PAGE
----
The Court affirmed that where a not criminally responsible ("NCR") accused seeks a conditional discharge from a forensic psychiatric facility, the ORB should consider whether the NCR accused might consent to any treatment conditions thought by the Board to be reasonable and necessary in the interests of the accused, as set out in s. 672.55(1) of the Criminal Code. However, the Court found that failing to make that inquiry was not fatal to the ORB’s disposition in this case, since it was not germane to the appellant’s circumstances, given that she had been found incapable of consenting to treatment and was undergoing treatment pursuant to substitute consent. In that circumstance, such a condition would serve no useful purpose. The Court upheld the ORB’s disposition as it was reasonably supported by the evidence before it at the time of the hearing.

The ORB’s obligation to consider whether a discharge subject to conditions is the least onerous and least restrictive disposition was also before the Court of Appeal in R. v. Runnals, [2008] O.J. NO. 463 (C.A.). The appellant patient had argued that the ORB has a duty to consider a conditional discharge even where no party to the hearing advances this as an option. The ORB had not explicitly addressed the potential availability of a conditional discharge in its reasons, and failed to inquire into whether the appellant would consent to conditions requiring him to take his medications and abstain from alcohol and illicit substances. The Court held that following the decision of the Supreme Court of Canada in Winko v. British Columbia (Forensic Psychiatric Institute) (1999), 135 C.C.C. (3d) 129, "the Board is required to specifically inquire into the availability and propriety of a conditional discharge", and that the Board’s failure to do so in this case was an error of law. The appeal was therefore allowed and the matter was referred back to the Board for a new hearing.

The Coles and Runnals decisions affirm the ORB’s duty to consider the least onerous and least restrictive disposition for the accused, and to not merely choose between recommended dispositions advanced by the parties to the hearing.

The Court of Appeal recently considered whether the ORB may issue a conditional discharge that provides the Hospital with ongoing authority to remain involved in approving the accused’s accommodation in the community. In R. v. Capano, [2008] O.J. No. 1712 (C.A.), the accused appealed the ORB’s disposition directing him to be detained at the minimum secure unit of a forensic psychiatric facility, subject to a condition, among others, that the accused could live in the community at the discretion of the person in charge of the Hospital in accommodation approved by the Hospital.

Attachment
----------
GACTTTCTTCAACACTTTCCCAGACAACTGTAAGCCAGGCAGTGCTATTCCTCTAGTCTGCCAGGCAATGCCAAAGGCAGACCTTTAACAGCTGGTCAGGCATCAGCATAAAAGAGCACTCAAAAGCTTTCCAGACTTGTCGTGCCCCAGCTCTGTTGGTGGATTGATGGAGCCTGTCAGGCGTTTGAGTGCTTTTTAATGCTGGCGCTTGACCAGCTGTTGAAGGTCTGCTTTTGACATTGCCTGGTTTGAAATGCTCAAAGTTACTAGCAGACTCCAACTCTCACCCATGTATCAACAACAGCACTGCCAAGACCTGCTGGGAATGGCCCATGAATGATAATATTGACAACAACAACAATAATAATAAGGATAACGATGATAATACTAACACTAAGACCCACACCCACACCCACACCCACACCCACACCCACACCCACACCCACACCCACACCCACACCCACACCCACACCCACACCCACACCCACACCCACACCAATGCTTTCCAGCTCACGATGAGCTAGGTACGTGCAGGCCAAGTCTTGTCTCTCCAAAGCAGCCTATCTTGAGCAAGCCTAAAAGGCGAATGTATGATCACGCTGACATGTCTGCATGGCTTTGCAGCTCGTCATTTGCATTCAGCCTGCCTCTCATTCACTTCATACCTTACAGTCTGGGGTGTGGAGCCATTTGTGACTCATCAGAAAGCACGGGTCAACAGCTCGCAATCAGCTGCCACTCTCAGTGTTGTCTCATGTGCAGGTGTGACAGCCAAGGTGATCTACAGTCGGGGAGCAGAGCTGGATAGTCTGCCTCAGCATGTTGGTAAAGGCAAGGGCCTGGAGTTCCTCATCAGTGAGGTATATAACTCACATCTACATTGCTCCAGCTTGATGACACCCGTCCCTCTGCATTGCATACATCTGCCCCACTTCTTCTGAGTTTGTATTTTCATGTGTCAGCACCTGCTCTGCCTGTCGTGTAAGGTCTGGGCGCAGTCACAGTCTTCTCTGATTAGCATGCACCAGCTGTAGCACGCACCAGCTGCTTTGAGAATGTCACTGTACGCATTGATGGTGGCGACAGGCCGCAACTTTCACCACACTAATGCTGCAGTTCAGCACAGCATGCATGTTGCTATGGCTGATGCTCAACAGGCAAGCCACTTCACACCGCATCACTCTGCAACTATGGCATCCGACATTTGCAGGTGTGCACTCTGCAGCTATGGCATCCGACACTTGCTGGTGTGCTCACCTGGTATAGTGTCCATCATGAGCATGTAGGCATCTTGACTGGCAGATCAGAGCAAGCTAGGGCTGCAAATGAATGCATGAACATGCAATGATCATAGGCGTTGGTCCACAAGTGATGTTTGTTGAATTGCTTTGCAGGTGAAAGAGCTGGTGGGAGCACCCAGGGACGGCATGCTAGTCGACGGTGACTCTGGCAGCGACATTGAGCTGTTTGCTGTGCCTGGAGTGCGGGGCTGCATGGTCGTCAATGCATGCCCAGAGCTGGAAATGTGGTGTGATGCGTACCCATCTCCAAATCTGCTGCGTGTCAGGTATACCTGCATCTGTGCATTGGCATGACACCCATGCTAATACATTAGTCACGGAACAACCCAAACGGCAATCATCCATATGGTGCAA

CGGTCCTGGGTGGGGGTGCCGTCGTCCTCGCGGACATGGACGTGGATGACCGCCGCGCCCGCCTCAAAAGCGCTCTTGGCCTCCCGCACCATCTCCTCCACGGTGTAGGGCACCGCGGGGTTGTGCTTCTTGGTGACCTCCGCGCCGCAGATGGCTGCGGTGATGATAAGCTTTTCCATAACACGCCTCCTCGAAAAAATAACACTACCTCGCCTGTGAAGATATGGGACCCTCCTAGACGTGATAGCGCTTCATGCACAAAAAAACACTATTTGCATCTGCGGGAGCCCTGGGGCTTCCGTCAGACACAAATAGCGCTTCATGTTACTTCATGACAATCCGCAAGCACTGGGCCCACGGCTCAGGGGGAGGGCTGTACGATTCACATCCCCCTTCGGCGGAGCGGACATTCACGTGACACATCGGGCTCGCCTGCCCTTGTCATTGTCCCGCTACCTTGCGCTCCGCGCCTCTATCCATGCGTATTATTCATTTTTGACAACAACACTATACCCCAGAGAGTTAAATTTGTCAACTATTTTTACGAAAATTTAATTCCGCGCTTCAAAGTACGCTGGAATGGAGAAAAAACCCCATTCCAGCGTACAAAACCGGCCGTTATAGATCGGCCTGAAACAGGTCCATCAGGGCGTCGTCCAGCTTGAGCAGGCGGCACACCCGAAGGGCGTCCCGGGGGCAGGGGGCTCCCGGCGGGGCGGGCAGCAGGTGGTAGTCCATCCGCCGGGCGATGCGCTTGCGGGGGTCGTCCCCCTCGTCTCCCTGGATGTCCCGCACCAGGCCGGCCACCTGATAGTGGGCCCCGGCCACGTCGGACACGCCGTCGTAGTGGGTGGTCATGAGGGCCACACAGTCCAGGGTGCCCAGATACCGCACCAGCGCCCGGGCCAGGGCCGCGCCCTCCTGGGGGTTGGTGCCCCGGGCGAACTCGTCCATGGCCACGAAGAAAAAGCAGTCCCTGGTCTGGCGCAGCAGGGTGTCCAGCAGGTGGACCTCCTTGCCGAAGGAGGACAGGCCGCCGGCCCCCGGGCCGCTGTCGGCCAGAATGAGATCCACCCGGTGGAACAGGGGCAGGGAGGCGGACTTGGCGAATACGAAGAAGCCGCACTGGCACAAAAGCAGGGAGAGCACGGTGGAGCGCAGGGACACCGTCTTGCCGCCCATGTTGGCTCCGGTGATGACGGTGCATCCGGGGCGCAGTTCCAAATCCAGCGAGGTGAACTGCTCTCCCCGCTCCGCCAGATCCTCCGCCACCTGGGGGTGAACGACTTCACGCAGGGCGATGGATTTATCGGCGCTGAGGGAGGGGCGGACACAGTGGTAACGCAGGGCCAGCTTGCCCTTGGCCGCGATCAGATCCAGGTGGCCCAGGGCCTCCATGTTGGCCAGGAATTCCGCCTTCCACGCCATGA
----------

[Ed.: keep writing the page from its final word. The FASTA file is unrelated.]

The self-represented appellant argued that he should have been absolutely discharged. The amicus curiae appointed to represent the accused’s interests argued that the Board had erred in law by declining to conditionally discharge the appellant with a term that would allow the appellant’s treatment team to remain involved in any decision as to where the accused could safely reside.

The Court of Appeal held that in order "to ensure the continued authority of the Hospital to alter the appellant’s community living arrangements or to compel his return to the Hospital – should either option become necessary due to deterioration in the appellant’s condition – a detention disposition was required." This decision affirms the appropriateness of a detention order where the evidence supports the Hospital retaining authority to approve the accused’s living arrangements in the community, consistent with an earlier Court of Appeal decision on the same point: Brockville Psychiatric Hospital v. McGillis, [1996] O.J. No. 3430 (C.A.)